Home > Columns > Quarter Days by Alina K. Field > Happy Fall… Or is it autumn?!

A Quarter Days’ Post

Greetings! I’m back for my quarterly post about various and sundry things related to writing historical fiction.

In my last post I talked about the delights of playing with words and creating Tom Swifties.

Today I’m talking about the difference between English and English, as in American vs. British.

Is it fall? Or is it autumn? More on that later.

What’s in your tool kit? 

Words are the building blocks we writers and speakers use to create story. We start hoarding those blocks early, and the resulting vocabulary says much about our own personal settings—where we grew up, what our social milieu is, what our family is like.

A case in point—my grandkids’ first words. We waited with bated breath for each munchkin’s first spoken vocabulary word. I coached them repeatedly (and unsuccessfully) to say “mama”.

But for both of them the first word was… DOG! (Yes, we do love our dogs.)

Fledgling writers

are taught “write what you know”. I wonder why? It’s a lot more fun to step outside the known world. But it does lead to challenges.

The biggest challenge: You don’t know what you don’t know

For a 21st century American like me trying to set a story in Georgian England, there are a million opportunities to err.

First there’s the issue of etymology. Was a word used during this story’s time period?

A couple of examples from a Regency first draft I was beta reading for a friend:

  • Hooligan: a great word, right? Unfortunately it dates to the 1890s.
  • Foyer: Sadly, this dates to 1859.

And a couple from my own first drafts:

  • Merry Widow: as my editor pointed out, this phrase references Franz Lehar’s operetta’s English title from 1907. Just a tad later than the Regency!!!
  • Shack: Not only is this a later word (1878) but it’s of American or Canadian origin.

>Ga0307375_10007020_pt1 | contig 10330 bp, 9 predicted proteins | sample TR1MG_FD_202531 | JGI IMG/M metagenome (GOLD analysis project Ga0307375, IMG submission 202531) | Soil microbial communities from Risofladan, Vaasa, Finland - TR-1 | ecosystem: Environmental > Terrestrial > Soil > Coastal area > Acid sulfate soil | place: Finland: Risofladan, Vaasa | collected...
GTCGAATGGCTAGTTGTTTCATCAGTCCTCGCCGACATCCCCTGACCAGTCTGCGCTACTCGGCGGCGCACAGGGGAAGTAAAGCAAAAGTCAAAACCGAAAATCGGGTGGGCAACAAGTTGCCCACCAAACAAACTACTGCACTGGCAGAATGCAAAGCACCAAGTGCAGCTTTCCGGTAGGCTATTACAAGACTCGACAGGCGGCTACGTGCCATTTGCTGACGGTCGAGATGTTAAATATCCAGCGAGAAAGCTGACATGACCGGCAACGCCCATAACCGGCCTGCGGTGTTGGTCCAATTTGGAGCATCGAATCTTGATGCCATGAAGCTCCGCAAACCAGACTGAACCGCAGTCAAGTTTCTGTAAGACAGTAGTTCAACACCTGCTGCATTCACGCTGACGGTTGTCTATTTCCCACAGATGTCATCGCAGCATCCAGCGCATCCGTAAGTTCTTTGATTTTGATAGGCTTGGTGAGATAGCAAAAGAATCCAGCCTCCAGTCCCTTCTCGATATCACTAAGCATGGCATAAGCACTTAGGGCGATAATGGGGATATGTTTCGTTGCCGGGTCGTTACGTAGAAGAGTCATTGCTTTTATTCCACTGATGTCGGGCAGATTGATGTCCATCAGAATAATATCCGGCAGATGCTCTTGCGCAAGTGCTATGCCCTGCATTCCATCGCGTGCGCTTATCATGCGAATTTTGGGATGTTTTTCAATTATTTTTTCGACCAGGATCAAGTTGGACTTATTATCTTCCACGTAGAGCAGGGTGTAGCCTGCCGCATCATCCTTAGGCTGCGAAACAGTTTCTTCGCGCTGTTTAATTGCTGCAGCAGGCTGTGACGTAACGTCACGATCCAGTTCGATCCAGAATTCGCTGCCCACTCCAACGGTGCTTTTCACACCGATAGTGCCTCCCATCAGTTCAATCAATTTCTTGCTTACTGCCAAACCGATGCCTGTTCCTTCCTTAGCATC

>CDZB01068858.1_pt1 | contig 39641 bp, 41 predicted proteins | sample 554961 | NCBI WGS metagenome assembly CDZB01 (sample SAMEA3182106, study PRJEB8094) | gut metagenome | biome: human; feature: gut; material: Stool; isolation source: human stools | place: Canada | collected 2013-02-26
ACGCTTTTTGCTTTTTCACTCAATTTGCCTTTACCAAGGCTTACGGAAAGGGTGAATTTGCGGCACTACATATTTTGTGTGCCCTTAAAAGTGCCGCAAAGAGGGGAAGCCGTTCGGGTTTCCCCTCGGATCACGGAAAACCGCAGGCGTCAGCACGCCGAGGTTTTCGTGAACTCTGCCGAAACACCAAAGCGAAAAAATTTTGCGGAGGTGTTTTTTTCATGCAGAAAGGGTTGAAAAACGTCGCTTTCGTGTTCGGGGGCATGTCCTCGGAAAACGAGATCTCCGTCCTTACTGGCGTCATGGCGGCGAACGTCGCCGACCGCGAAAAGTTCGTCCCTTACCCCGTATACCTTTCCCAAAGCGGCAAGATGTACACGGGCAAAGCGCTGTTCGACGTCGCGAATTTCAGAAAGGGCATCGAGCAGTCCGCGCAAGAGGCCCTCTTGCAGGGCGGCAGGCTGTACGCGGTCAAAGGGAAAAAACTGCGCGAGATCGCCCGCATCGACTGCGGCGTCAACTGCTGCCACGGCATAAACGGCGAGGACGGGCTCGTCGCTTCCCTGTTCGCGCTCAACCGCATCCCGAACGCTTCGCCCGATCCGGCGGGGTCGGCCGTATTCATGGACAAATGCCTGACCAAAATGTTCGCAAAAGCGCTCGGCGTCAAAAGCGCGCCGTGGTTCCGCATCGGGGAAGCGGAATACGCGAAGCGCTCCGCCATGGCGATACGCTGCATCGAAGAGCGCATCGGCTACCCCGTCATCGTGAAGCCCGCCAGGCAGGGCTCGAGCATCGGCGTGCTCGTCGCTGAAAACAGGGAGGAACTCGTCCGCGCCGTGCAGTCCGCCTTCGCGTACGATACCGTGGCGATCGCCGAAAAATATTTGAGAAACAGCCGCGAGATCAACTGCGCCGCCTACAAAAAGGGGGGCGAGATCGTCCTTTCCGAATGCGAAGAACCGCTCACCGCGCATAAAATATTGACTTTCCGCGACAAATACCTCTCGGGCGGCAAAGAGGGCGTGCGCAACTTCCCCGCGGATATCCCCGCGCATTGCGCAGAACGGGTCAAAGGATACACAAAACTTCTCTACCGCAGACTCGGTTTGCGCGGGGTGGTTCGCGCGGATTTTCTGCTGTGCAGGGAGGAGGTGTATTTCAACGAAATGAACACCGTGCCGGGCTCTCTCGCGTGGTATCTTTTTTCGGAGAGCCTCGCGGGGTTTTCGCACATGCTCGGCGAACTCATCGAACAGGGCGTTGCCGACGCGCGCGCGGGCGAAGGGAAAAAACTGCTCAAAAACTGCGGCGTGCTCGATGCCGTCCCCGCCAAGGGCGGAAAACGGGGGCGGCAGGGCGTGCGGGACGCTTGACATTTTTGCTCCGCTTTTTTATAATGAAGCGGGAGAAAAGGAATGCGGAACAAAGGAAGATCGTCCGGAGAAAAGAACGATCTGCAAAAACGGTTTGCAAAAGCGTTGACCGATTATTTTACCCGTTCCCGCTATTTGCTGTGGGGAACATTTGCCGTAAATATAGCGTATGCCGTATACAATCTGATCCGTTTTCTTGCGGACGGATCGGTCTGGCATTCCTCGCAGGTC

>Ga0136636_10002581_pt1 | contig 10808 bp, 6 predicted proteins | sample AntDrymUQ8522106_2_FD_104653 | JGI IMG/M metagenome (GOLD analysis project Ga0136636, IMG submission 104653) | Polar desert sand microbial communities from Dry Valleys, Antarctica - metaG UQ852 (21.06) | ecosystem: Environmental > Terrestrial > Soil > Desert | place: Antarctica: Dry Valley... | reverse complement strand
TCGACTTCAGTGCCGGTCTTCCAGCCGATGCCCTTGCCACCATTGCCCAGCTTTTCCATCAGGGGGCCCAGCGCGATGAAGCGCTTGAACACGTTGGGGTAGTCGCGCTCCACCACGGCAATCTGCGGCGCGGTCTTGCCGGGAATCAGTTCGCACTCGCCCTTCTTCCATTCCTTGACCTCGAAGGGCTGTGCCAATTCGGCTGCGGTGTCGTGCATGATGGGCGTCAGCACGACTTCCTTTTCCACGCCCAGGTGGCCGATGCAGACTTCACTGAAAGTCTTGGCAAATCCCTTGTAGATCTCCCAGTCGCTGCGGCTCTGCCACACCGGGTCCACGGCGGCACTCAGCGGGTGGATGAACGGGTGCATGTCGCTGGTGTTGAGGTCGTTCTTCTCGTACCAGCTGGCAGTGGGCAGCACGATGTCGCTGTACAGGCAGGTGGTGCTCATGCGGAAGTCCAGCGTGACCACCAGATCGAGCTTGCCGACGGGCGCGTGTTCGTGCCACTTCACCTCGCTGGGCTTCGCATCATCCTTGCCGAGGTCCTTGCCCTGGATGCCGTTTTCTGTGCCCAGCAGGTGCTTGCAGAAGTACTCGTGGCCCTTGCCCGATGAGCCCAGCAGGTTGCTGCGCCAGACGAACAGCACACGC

Which brings up another potential pitfall for the fledgling Regency Romance author.

American vs. British

Americans and Brits may speak the same language, but we use different words.

I’m fortunate to work often with an editor in England, and so I’ve compiled my own list of Americanisms for my own pre-editing purging.

Some more examples:

This very funny post from a British writer complete with illustrations.

And a list of 60 American English words translated into British English.

Spelling and punctuation are different too.

Once, long ago, while reading one of Georgette Heyer’s books, I wondered why they kept writing “cosy” instead of “cozy”. Why had so many misspellings slipped past the editor?

The British spelling was different enough to make it a jarring read for this ignorant and unaware American who happens to be a good speller. Fortunately, I’m wise to them now.

There are also punctuation differences. Here’s a short post about some of those.  

And a long one about spelling differences.

I don’t believe Regency readers will pillory an author over this issue, so I’ve settled on using American spelling and punctuation in my stories.

One might say, in this area at least, I’m writing what I know!

Do you suppose we’ll ever go “one-world” on the spelling and punctuation rules?

Happy fall (and autumn) to everyone, and I’ll be back in December!

Images credits: autumn leaves and dog are from Stencil (I’d happily claim that dog though!); image of words is from Wikimedia Commons.

 

Author Bio
Author Bio
Award winning author Alina K. Field earned a Bachelor of Arts Degree in English and German literature, but prefers the much happier world of romance fiction. Though her roots are in the Midwestern U.S., after six very, very, very cold years in Chicago, she moved to Southern California and hasn’t looked back. She shares a midcentury home with her husband, her spunky, blonde, rescued terrier, and the blue-eyed cat who conned his way in for dinner one day and decided the food was too good to leave. She is the author of several Regency romances, including the 2014 Book Buyer’s Best winner, Rosalyn’s Ring. She is hard at work on her next series of historical romances, but loves to hear from readers!
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Award winning author Alina K. Field earned a Bachelor of Arts Degree in English and German literature, but prefers the much happier world of romance fiction. Though her roots are in the Midwestern U.S., after six very, very, very cold years in Chicago, she moved to Southern California and hasn’t looked back. She shares a midcentury home with her husband, her spunky, blonde, rescued terrier, and the blue-eyed cat who conned his way in for dinner one day and decided the food was too good to leave. She is the author of several Regency romances, including the 2014 Book Buyer’s Best winner, Rosalyn’s Ring. She is hard at work on her next series of historical romances, but loves to hear from readers!
  • Marianne says:

    I get occasional recipes from the BBC. The instructions are hysterical. My favorite was to give the ingredients a “wiz.”

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